As described previously, RFID and sensor are meant to be associated to a single product, package or pallet. In that context, RFIDs have two major roles: (i) identifying automatically goods along the supply chain - as made possible by the EPCglobal standard [12] for RFID but not with sensors - and including their classification, (ii) and tracing RFID for keeping sensors informed of the activity along the supply chain (e.g., storage, transport). As such, RFID are used for their fundamental identification and traceability functions, but also through EPCIS data basis to automatically raise the awareness of sensors about some (transport, storage) constraints (e.g., humidity, temperature) for the tagged good, with respect to the effective regulations. In addition, the traceability function enabled by RFID makes it possible to dynamically inform the sensor of any change of activity in the supply chain (e.g., transport, storage), so sensors can automatically adapt its constraints. Together with classification of goods, and update on supply chain activities, sensor nodes can therefore adapt their monitoring and controlling mechanisms according to regulations.

In this context, both EPCIS and MDI are considered as agents, each having interactions with RFID tags and sensors. As such, this architecture is of great help to make RFID and sensors systems interact through the MDI which handles data from RFIDs and sensors. Note that this approach is very attractive as no new integrated nodes are needed since the whole collaboration process between RFID and sensors is done at the software layer.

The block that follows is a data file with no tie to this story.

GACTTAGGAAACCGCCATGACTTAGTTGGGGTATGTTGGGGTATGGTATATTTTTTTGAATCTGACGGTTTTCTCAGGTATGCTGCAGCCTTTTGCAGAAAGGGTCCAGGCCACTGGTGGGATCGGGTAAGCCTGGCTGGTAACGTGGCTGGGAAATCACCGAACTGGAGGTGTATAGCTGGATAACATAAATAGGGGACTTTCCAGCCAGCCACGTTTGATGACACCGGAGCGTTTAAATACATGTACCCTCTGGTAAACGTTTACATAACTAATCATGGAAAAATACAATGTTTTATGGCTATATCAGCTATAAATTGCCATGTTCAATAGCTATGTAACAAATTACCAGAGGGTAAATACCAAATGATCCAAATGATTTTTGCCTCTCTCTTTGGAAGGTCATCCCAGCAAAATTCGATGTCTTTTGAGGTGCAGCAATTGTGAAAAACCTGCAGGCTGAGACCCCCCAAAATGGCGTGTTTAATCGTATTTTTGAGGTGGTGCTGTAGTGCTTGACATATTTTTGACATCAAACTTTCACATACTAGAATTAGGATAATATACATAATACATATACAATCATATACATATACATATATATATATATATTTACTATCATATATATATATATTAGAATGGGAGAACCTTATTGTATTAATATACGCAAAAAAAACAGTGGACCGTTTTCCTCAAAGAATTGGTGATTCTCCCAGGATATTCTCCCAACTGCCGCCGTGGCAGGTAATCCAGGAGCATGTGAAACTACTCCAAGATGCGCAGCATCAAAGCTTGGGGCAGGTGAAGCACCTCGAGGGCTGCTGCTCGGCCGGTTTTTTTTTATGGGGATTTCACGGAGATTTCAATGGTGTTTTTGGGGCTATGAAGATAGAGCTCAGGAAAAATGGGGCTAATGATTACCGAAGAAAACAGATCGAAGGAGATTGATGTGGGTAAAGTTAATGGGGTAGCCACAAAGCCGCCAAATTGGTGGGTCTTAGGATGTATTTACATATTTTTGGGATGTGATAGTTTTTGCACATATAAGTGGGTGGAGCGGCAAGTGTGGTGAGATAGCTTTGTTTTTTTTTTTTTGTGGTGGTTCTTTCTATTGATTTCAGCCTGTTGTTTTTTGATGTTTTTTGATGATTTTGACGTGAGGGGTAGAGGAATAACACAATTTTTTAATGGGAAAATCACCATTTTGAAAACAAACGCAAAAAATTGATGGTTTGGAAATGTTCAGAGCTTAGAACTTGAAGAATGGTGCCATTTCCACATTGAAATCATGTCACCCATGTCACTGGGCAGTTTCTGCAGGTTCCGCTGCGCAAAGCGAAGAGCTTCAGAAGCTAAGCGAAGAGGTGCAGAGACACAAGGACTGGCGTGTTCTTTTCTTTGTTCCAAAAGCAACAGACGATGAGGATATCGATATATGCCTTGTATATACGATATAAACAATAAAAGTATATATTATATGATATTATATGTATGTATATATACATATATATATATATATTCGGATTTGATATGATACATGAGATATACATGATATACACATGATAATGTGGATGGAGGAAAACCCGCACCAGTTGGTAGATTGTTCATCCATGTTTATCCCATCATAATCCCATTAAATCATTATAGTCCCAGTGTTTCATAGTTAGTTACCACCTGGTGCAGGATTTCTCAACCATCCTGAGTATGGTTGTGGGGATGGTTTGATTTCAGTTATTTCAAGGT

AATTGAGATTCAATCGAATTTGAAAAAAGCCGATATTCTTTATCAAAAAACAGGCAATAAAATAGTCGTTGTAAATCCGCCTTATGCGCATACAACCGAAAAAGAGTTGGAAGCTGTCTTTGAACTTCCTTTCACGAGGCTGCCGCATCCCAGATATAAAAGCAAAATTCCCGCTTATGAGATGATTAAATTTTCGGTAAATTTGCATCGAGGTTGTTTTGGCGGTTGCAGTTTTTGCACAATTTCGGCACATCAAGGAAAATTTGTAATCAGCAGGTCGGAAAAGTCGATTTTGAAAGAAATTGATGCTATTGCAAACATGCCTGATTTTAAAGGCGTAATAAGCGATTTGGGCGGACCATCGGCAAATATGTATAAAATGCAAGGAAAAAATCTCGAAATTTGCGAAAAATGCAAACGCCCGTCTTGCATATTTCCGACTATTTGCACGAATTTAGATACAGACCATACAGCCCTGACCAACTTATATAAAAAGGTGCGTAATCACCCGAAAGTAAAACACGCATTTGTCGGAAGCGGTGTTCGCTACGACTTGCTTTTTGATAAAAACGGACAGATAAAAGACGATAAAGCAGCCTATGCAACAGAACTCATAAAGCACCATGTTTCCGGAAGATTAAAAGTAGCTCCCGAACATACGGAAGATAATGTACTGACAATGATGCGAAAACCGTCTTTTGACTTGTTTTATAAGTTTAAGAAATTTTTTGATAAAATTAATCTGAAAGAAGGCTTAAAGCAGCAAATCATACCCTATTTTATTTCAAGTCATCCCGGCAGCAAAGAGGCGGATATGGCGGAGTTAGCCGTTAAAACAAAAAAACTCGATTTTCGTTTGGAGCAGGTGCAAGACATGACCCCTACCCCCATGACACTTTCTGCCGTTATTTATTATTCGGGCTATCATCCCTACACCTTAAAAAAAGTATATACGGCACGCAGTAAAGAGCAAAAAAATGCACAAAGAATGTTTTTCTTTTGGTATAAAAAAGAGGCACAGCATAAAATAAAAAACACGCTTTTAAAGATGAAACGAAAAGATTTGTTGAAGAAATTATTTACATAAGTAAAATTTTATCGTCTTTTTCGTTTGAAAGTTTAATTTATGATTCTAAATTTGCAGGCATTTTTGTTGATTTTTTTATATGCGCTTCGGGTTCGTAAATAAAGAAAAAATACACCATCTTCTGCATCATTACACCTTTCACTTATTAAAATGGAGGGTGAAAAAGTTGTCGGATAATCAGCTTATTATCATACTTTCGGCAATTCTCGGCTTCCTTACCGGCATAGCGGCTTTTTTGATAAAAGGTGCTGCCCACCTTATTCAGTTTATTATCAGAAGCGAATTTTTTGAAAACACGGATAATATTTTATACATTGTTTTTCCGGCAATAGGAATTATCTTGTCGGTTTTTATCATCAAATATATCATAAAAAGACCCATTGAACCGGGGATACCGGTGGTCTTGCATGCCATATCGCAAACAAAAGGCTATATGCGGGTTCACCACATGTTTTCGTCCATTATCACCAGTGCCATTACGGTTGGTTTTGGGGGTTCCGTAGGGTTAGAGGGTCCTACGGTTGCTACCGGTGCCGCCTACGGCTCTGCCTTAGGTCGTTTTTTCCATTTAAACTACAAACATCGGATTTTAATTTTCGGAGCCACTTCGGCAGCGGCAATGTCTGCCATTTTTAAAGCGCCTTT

1.5. Outline

The remainder of this paper is organized as follows. We present the related work in section II. We describe our approach in section III, together with architecture for the integration of RFIDs and WSNs into supply chain management systems. Finally, we conclude in section IV, with an outlook on our ongoing activities.

2. Related Works

To the best of our knowledge, integration of RFID and WSN did attract the interest of only few researchers [23, 24]. RFID and sensor networks are both under development but with no interactions in between. Sensors are generally an open system contrary to RFID passive tags that are generally considered as a closed system where modification of their behavior is barely possible. Moreover, whereas sensors support multi-hop communications, current RFID systems are affording only singlehop communications, so no communication among tags is possible. Many issues are to be solved before integrating RFID technology with sensor networks. These issues include protocol design, energy consumption, security and privacy [13].